THE dad of a teenager who hanged himself believes his son was “messing about” and did not intend to kill himself.

Luis Temple, 15, was discovered in his bedroom on the evening of Sunday, February 11, unconscious and not breathing before dad Wayne Temple began CPR before police and paramedics arrived.

During an inquest on Wednesday, coroner David Reid said while it appeared to be a deliberate act, “it’s not possible to reach a conclusion as to his intentions”.

However, Mr Temple told the court his son, a pupil at The Chantry School, was “always searching for the next thrill and the next thing that would give him a buzz”.

He admitted his son had been smoking cannabis and drinking alcohol with friends on weekends, often in Worcester, since he was 13, but that this was almost never excessive.

On the day of his death, Luis had spent the afternoon in Worcester with friends and admitted he had drank some alcohol when his dad picked him up at around 6.30pm.

A post mortem examination revealed he had a small amount of alcohol in his blood but no non-prescription drugs, said Mr Reid.

Speaking to the Worcester News after the hearing, Mr Temple, of Stourport-on-Severn, said: “It was not deliberate suicide. It was him being stupid and messing about.”

Sergeant Jemma Greenow, who was involved in the investigation into Luis’ death, said there were no suspicious circumstance surrounding the incident or any third-party involvement.

However, on examining his laptop and iPhone, officers found search “items that suggest Luis was looking at suicide videos” and information about depression medication.

She said these searches had been ongoing for a year with the latest as recent as three days before his death.

Luis was found unconscious by brother Rommi, 12, sometime after 8pm on February 11, before his dad and then two police officers performed CPR. He was pronounced dead at the scene by paramedics at 9.40pm.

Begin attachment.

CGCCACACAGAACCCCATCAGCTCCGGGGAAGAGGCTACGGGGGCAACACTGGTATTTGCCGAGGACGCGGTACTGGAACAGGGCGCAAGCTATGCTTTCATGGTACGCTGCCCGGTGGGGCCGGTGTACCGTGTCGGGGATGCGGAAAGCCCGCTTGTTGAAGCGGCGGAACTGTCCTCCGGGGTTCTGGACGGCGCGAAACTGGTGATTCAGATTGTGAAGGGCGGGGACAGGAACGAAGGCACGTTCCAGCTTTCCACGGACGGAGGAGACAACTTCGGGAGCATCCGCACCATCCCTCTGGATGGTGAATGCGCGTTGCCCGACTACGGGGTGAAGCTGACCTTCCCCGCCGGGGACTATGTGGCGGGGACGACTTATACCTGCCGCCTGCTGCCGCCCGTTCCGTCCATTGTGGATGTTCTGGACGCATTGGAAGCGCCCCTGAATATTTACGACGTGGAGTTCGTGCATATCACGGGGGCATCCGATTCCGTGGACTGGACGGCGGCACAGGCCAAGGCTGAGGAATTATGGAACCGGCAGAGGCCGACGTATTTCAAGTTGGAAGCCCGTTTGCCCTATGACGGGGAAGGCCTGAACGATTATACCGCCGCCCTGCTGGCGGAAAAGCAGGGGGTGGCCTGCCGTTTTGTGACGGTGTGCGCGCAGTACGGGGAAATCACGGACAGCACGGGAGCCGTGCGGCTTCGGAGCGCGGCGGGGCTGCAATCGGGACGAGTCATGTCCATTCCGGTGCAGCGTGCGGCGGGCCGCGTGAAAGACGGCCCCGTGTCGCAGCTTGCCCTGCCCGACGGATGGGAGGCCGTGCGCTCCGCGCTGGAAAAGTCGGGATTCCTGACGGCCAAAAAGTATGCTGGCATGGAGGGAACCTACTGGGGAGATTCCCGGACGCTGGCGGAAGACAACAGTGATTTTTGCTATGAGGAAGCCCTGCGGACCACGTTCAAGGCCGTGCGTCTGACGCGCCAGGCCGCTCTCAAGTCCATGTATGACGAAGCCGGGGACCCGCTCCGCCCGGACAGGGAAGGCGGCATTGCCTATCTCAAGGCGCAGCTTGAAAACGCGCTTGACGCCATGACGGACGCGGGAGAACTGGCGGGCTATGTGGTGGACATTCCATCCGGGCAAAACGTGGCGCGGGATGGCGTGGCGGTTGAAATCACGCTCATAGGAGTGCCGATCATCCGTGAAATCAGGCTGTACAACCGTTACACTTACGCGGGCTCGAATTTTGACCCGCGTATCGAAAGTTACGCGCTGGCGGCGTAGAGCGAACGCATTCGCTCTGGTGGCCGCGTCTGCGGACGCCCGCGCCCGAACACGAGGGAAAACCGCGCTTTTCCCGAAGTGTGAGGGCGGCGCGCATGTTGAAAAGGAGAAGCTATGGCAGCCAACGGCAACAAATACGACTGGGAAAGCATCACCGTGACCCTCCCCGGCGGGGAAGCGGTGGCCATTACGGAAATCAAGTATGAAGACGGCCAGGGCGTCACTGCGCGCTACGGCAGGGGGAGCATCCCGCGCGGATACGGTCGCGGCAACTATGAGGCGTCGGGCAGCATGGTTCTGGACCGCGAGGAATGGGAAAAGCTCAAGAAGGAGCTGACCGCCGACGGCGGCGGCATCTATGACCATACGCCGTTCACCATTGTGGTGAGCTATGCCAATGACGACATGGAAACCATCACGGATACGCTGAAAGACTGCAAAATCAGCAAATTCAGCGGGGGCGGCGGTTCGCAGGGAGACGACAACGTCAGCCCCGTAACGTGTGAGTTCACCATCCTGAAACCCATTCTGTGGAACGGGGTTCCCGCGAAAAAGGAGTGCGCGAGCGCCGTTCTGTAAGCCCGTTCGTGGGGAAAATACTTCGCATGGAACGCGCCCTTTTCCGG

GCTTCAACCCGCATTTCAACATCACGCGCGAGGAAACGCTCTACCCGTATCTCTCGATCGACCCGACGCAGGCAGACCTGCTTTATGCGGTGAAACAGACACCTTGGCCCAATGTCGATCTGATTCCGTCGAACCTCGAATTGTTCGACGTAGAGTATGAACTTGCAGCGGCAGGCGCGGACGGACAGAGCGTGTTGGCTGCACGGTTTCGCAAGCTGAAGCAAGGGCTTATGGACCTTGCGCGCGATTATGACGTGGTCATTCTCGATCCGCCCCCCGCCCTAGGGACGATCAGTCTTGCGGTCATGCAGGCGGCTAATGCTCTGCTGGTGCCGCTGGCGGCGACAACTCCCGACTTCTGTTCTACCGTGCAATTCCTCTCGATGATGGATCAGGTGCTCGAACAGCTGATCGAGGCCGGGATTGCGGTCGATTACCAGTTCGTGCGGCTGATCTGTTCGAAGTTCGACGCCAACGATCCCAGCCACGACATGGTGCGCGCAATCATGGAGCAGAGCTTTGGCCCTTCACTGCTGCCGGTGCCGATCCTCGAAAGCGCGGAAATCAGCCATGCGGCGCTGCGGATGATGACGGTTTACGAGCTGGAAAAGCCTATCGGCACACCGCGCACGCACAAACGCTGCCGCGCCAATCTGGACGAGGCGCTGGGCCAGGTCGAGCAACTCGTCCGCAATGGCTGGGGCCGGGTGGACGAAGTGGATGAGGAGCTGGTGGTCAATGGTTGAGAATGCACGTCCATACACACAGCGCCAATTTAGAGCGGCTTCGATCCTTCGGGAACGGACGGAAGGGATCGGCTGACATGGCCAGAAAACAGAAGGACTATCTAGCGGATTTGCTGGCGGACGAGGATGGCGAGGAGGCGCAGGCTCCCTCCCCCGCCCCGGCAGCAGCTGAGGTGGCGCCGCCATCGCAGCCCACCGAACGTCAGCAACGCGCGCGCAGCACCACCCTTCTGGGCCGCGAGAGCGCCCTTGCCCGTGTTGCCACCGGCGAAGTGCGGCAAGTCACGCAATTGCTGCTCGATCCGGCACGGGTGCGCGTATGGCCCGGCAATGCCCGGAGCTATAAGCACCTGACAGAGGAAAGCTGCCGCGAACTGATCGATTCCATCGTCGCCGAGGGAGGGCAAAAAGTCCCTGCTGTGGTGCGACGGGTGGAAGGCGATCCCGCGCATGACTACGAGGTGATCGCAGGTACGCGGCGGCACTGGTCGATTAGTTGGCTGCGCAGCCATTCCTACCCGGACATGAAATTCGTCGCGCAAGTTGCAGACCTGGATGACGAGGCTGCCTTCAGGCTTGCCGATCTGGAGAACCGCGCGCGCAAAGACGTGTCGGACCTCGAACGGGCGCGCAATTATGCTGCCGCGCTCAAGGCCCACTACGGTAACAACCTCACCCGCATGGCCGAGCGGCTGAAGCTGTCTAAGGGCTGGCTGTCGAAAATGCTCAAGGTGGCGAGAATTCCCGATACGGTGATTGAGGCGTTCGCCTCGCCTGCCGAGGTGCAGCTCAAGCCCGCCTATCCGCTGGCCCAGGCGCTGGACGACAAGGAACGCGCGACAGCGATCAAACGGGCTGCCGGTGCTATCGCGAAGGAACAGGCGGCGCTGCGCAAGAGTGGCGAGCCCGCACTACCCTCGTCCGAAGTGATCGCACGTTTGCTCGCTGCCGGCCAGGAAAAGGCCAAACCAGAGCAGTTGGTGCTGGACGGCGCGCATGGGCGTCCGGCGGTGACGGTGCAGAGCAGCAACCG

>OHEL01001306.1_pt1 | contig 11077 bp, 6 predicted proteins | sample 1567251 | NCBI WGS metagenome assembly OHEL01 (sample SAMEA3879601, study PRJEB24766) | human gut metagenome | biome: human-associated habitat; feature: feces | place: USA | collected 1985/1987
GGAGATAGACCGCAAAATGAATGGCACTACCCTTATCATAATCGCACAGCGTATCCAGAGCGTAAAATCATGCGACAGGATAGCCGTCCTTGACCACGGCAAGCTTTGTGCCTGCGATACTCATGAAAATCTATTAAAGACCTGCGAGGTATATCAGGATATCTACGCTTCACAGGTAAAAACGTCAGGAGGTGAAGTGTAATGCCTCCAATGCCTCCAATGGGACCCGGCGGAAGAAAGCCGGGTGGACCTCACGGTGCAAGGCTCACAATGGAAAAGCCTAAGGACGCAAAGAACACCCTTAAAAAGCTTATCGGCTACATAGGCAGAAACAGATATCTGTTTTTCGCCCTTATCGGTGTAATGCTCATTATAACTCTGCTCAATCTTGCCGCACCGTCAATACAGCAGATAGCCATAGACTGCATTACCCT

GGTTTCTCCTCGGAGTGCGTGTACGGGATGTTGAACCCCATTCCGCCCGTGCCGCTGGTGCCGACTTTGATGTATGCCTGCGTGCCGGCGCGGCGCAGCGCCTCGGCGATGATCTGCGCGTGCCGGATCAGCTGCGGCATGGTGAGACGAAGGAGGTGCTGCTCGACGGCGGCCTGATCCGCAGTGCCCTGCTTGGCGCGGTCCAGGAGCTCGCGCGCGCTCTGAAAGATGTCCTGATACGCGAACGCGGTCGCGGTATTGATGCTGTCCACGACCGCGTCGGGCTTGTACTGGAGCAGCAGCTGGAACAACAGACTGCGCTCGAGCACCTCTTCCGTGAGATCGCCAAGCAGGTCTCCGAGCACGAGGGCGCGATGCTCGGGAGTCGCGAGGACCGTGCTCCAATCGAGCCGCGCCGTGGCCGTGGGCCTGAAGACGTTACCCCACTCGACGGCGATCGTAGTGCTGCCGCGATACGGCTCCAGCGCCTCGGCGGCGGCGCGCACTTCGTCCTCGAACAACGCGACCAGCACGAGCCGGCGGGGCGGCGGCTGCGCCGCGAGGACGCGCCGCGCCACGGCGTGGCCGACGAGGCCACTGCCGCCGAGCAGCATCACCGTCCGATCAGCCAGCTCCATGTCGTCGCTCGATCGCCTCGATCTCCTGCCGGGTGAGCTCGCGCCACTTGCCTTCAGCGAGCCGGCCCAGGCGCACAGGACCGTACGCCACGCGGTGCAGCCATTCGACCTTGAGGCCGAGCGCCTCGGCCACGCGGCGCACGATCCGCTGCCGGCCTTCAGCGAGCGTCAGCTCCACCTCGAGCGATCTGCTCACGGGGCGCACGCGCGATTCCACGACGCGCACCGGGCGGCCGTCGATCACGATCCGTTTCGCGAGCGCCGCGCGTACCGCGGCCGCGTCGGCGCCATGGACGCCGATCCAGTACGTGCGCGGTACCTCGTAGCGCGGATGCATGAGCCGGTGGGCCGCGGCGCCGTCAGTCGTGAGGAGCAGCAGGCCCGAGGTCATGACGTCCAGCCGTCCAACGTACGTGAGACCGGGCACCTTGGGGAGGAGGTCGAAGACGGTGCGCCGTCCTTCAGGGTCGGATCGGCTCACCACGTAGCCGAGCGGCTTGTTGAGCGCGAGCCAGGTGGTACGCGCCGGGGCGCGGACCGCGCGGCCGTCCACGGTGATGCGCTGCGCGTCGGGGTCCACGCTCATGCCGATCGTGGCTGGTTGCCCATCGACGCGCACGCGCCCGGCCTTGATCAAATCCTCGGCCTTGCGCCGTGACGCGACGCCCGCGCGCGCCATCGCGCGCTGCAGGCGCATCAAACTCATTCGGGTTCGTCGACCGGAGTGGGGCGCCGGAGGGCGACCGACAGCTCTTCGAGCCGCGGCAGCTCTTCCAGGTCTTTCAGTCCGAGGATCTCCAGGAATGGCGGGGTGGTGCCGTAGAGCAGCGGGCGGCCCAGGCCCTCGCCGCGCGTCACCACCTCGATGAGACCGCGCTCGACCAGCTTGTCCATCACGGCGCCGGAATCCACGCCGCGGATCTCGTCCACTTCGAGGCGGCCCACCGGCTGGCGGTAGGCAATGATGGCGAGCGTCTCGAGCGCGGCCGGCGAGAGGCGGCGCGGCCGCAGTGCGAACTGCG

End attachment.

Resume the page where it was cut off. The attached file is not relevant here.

Mr Temple said Luis had fallen out with his main group of friends prior to starting at The Chantry and teachers told his parents for the first month he would often be alone at lunchtime.

However, he soon “found his feet” and built up a strong friendship group, including other teenagers in Worcester, where he spent most weekends.

Regarding his smoking cannabis, his dad told the court: “We talked about it quite often. We didn’t want to stop him outright and make him see it as the forbidden fruit.”

“People might disagree, but I am convinced our attitude stopped him moving onto other harder drugs.

“Some of his friends were taking ecstasy and various other drugs but Luis didn’t do any of that.”

Mr Temple said there was “no change to any mood or anything to cause concern”.

The court heard how Luis struggled to concentrate at school until in Year 10 he was diagnosed with convergence insufficiency, a condition in which the eyes are unable to work together when looking at nearby objects.

He was prescribed with special glasses and Mr Temple said his son’s school work improved, with the condition having caused him some distress before it was identified.

He said Luis was looking forward to life after his GCSEs, having just taken his mock exams, and was researching a catering course at the University of Worcester.

Mr Temple said while his son was a “happy chap” and could “talk the hind legs off a donkey” he and Luis’ mum Alison “didn’t have a clue” how popular their son was until after his death.

“The stories and things other kids were saying about the things he got up to in support of others, things off his own back to make other people feel better, were absolutely unreal,” he said.

“One lad at school had been scared to walk around on his own due to bullying and Luis would carry him around in a piggy-back, which meant he was late for his own classes. He then smoothed things over with the bullies.”

“Hearing all this made it easier because it was like we were still getting to know him, it was like he was still living,” added Mr Temple.

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